Reefer Madness: 1930's Scare Tactic Turned Modern Satire

Last Saturday I witnessed Trustus Theater delivering another raucous performance with Reefer Madness, a musical modeled after a 1936 movie warning parents about the ills of marijuana in the hands of their teenagers. The State’s James Harley explains the plot in his review: “Jimmy Harper…unwittingly is drawn into a ‘reefer den’ by villain Jack Stone, where he inhales and is sent into a downward spiral of depravity and murder.”

The laughs ensue from there as the play engulfs the audience in a parody-filled haze but a semi-serious lesson remains: the play is actually a public service announcement, an educational tool for parents trying to understand the side effects of drug use. Sure, America was still riding on the wings of late 1800s sensationalism in newspapers, advertising and everywhere else, but Reefer Madness demonstrates just how outlandish we became by the 1930s.

Even scarier—big bad government wasn’t heading this one up; a church group, full of honest, God-fearing individuals crafted this outrageous film. I can just see the old ladies directing it now, their large hats teetering with emphasis as they demonstrated to the actors how to simulate lighting a joint. They undoubtedly meant well and scare tactics certainly would’ve been effective at a time when parents’ worst fear was their children reverting to the irreverence of the Roaring ‘20s and government propaganda gearing up to send their sons off for World War II, but you have to question the creators’ respect for the audience. A film meant to “help” the public probably only incited increased paranoia (an actual side effect of marijuana) among parents led to believe the drug directly resulted in sex and murder (fabricated side effects of marijuana). To think this film was probably broadcast in schools, churches and bingo halls across the country is frightening. We’ve advanced somewhat since then, though—one has to admit the infamous “This is Your Brain on Drugs” PSA doesn’t specify marijuana as the sole catalyst for frying our brains like cracked eggs, so we have to assume only the “hard stuff” can accomplish that. Reefer Madness just goes to show, though—when your PSA is still being satirized 72 years later, who are you really helping?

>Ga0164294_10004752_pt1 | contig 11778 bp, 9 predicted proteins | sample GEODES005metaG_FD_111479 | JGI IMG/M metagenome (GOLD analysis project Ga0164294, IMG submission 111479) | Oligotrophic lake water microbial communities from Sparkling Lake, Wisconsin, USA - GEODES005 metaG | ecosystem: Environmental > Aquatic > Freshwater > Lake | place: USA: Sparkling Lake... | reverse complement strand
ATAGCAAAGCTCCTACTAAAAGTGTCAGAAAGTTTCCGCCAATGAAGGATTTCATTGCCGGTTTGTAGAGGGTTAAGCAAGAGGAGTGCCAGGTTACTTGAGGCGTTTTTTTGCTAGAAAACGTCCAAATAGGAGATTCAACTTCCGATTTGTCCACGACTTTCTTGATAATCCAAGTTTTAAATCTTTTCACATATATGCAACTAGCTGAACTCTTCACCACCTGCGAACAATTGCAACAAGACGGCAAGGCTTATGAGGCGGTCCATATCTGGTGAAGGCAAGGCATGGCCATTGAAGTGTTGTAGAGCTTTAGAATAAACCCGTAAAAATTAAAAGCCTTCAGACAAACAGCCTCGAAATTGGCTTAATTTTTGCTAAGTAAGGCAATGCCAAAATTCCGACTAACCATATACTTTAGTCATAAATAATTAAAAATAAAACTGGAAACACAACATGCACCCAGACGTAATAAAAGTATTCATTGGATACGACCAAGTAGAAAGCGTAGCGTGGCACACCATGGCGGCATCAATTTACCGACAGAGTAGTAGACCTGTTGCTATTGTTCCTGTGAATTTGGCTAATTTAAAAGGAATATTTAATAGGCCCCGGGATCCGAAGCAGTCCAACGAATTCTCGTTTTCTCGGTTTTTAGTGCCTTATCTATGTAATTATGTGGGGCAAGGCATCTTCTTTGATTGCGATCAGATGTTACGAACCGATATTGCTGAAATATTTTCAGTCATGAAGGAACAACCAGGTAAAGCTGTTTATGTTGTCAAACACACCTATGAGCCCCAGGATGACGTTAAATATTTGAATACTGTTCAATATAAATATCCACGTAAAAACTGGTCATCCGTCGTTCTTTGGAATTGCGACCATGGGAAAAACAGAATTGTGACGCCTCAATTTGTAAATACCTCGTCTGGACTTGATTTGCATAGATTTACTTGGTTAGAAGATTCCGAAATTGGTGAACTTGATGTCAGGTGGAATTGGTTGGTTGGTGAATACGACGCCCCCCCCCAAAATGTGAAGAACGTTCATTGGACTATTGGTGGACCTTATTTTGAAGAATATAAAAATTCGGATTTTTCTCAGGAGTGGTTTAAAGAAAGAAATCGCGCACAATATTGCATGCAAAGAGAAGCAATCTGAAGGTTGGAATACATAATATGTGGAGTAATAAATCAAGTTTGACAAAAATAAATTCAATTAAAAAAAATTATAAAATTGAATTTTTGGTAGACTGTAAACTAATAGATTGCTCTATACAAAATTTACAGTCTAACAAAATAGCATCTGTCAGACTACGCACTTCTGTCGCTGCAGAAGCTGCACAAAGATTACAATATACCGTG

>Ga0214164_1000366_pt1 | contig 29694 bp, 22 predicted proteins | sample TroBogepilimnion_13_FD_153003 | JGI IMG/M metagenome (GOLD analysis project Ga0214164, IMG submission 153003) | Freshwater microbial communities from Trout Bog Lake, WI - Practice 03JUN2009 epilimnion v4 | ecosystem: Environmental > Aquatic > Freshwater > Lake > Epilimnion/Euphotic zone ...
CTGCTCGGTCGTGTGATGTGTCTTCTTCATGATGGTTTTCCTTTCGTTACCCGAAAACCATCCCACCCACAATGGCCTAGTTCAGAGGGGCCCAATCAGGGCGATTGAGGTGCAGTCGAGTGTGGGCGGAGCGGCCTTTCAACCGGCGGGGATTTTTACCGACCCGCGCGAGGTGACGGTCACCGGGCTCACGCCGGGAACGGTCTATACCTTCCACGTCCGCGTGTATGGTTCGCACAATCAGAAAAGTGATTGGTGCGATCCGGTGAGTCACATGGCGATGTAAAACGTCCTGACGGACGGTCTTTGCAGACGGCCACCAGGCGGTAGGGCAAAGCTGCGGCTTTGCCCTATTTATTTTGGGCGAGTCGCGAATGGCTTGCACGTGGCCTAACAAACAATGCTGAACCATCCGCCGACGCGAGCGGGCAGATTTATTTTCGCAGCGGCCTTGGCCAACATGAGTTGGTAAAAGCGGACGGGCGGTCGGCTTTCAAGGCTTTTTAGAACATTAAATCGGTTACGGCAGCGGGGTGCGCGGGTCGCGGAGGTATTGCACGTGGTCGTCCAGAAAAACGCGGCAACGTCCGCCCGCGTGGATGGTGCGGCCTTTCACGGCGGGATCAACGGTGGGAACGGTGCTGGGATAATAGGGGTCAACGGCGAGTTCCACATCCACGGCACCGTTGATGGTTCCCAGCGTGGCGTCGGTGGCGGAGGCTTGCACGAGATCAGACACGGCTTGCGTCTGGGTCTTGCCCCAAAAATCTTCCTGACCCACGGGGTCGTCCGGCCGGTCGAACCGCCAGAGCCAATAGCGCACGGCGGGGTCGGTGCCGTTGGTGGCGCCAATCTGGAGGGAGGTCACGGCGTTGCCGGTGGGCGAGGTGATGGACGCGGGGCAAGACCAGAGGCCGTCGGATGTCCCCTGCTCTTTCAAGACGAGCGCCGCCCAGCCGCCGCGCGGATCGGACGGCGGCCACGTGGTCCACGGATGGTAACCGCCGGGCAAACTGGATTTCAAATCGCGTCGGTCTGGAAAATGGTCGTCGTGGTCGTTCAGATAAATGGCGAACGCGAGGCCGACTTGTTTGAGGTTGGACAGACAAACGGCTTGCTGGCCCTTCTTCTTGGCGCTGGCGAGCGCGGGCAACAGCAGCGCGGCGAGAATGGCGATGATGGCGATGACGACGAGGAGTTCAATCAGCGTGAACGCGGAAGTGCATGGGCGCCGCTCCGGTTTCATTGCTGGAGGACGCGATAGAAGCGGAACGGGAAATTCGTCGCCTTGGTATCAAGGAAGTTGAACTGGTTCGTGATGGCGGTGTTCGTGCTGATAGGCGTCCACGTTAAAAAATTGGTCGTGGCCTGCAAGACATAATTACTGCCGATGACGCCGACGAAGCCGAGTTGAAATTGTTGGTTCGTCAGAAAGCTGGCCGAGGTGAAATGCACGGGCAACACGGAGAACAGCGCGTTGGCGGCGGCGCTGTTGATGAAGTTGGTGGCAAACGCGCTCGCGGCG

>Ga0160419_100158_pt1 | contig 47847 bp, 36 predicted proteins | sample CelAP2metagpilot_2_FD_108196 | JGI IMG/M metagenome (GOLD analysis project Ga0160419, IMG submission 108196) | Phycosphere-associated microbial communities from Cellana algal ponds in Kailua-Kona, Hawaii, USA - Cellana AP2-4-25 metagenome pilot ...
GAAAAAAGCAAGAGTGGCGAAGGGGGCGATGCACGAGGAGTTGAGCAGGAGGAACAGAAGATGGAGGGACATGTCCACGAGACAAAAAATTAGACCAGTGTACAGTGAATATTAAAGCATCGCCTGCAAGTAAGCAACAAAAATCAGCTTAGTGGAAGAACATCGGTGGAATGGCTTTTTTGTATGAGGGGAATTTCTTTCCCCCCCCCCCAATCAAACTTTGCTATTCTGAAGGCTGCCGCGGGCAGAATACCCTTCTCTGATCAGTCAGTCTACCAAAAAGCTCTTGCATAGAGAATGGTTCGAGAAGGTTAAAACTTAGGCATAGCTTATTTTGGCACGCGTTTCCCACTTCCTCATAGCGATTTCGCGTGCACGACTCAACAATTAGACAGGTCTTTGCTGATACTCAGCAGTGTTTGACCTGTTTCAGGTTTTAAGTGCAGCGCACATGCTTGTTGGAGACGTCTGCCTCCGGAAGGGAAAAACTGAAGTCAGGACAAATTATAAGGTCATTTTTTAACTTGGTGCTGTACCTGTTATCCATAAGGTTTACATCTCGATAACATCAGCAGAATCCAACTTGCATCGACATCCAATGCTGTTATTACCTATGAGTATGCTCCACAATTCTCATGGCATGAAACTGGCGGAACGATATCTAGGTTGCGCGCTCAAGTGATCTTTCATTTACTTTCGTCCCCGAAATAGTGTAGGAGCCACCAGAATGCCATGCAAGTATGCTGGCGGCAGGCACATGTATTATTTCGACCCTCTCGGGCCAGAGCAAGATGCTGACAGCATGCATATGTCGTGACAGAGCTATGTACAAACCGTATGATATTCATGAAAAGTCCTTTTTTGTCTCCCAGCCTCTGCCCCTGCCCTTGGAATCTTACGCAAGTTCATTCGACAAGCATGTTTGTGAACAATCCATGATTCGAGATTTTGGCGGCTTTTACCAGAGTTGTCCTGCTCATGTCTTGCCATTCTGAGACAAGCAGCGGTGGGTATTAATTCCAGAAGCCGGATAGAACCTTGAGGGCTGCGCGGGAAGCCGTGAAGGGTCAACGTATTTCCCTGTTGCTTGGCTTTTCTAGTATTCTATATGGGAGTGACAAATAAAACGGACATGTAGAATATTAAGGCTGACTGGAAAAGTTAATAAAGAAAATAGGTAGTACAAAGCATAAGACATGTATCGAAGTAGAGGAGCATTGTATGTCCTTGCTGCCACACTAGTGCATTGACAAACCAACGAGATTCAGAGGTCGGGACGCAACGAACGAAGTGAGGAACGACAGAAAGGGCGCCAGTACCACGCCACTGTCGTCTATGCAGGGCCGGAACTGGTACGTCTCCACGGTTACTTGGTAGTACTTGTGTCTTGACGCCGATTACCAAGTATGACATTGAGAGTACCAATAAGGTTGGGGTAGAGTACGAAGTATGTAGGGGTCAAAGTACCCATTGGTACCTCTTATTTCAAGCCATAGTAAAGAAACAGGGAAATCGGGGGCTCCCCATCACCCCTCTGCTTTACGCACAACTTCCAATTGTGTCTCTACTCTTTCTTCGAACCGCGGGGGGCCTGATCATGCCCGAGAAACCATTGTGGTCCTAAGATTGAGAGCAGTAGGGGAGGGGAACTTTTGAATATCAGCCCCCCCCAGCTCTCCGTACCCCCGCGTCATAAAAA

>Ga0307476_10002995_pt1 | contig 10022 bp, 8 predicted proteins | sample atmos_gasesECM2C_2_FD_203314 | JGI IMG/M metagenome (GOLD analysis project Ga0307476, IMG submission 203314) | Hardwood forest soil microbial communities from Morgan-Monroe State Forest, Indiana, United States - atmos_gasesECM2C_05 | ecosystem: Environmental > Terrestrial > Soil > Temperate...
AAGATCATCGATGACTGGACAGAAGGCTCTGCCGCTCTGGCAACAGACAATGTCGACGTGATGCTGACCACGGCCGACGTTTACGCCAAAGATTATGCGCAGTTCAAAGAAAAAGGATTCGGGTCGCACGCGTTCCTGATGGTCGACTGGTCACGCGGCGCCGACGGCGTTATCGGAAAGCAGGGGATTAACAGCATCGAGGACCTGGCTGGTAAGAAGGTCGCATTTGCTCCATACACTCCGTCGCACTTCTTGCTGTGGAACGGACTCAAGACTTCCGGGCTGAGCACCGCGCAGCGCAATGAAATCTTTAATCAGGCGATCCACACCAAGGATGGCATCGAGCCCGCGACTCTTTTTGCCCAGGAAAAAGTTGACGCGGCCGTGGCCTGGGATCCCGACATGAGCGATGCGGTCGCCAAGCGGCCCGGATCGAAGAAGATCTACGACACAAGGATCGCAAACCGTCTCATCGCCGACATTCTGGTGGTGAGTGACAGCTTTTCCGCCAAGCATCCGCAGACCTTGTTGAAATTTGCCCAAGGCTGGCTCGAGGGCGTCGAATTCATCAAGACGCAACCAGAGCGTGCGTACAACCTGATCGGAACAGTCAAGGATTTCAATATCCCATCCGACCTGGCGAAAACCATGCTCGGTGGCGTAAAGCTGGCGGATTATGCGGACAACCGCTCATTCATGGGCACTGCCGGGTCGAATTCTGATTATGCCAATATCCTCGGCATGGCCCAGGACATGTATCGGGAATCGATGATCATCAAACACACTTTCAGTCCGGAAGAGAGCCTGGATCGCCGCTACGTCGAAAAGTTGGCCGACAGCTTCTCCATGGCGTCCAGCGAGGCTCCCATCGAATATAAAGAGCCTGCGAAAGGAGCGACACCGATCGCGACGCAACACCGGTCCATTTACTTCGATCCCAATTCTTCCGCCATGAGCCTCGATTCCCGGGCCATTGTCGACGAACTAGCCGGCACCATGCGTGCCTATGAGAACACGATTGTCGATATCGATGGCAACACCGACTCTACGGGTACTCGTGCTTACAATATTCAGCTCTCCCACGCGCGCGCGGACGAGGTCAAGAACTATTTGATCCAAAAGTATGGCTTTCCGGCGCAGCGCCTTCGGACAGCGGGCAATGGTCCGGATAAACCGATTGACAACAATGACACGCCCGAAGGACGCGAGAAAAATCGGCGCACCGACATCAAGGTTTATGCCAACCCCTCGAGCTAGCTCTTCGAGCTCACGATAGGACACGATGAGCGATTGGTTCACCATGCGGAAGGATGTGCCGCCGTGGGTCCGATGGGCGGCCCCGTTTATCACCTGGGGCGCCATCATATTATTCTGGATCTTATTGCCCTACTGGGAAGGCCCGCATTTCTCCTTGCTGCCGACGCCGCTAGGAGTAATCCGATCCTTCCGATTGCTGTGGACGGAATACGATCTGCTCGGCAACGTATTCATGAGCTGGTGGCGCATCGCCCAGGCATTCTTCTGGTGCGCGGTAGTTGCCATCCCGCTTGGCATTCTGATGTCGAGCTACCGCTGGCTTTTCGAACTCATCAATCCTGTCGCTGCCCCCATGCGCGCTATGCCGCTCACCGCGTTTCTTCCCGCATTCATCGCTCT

Dell Differentiates Its New Product…By Two Letters

First there was the Asus Eee, a space-saving 2-pound laptop touted through grass roots marketing, most notably the rave reviews from techies around the globe (and everyone right here at Riley Communications!). Then, like the last third grader to get a cell phone, Dell released the E, a self-declared generic substitute for Asus’s innovation from its lowered price to its second-string marketing.

Dell’s most obvious blunder, not bothering to think of a different product name than its direct competitor, might actually be a marketing ploy in disguise. By indirectly admitting the E’s creation was a response rather than an idea, Dell’s uninspired name choice screams “we have no qualms about being the knock-off brand.” Not to mention the product originated from the top of the corporate ladder instead of from the ground up (a no-no for the technology enthusiasts this product targets). On the plus side, their MacBook Air imitation E Slim was given a more unique moniker (although it sounds more like a bad rap artist than an electronic innovation). Hey, a name like “Air” is hard to match…or respell.